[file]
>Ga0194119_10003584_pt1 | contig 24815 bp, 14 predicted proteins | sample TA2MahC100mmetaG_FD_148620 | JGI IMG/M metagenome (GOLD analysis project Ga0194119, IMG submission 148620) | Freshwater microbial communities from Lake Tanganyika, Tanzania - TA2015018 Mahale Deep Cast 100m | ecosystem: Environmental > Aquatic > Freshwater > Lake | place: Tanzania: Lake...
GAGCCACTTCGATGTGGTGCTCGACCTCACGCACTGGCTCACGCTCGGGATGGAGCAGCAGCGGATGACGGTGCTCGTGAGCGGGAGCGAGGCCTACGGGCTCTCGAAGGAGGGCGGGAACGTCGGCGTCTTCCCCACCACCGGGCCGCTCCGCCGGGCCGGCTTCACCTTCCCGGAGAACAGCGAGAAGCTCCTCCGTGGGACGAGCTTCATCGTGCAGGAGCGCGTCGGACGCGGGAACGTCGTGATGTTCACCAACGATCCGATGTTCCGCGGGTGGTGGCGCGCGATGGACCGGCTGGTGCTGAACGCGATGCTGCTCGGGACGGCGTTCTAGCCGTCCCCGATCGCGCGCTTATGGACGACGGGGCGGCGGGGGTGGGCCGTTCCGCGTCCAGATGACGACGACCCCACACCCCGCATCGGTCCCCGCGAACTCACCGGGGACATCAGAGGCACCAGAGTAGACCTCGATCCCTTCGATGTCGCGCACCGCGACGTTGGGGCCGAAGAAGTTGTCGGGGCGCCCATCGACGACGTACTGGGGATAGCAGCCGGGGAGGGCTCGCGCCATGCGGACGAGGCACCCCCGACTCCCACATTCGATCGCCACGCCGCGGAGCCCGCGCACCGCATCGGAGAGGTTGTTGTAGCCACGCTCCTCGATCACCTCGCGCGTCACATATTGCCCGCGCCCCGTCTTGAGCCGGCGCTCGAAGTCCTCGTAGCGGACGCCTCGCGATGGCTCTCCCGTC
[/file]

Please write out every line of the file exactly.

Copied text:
>Ga0194119_10003584_pt1 | contig 24815 bp, 14 predicted proteins | sample TA2MahC100mmetaG_FD_148620 | JGI IMG/M metagenome (GOLD analysis project Ga0194119, IMG submission 148620) | Freshwater microbial communities from Lake Tanganyika, Tanzania - TA2015018 Mahale Deep Cast 100m | ecosystem: Environmental > Aquatic > Freshwater > Lake | place: Tanzania: Lake...
GAGCCACTTCGATGTGGTGCTCGACCTCACGCACTGGCTCACGCTCGGGATGGAGCAGCAGCGGATGACGGTGCTCGTGAGCGGGAGCGAGGCCTACGGGCTCTCGAAGGAGGGCGGGAACGTCGGCGTCTTCCCCACCACCGGGCCGCTCCGCCGGGCCGGCTTCACCTTCCCGGAGAACAGCGAGAAGCTCCTCCGTGGGACGAGCTTCATCGTGCAGGAGCGCGTCGGACGCGGGAACGTCGTGATGTTCACCAACGATCCGATGTTCCGCGGGTGGTGGCGCGCGATGGACCGGCTGGTGCTGAACGCGATGCTGCTCGGGACGGCGTTCTAGCCGTCCCCGATCGCGCGCTTATGGACGACGGGGCGGCGGGGGTGGGCCGTTCCGCGTCCAGATGACGACGACCCCACACCCCGCATCGGTCCCCGCGAACTCACCGGGGACATCAGAGGCACCAGAGTAGACCTCGATCCCTTCGATGTCGCGCACCGCGACGTTGGGGCCGAAGAAGTTGTCGGGGCGCCCATCGACGACGTACTGGGGATAGCAGCCGGGGAGGGCTCGCGCCATGCGGACGAGGCACCCCCGACTCCCACATTCGATCGCCACGCCGCGGAGCCCGCGCACCGCATCGGAGAGGTTGTTGTAGCCACGCTCCTCGATCACCTCGCGCGTCACATATTGCCCGCGCCCCGTCTTGAGCCGGCGCTCGAAGTCCTCGTAGCGGACGCCTCGCGATGGCTCTCCCGTC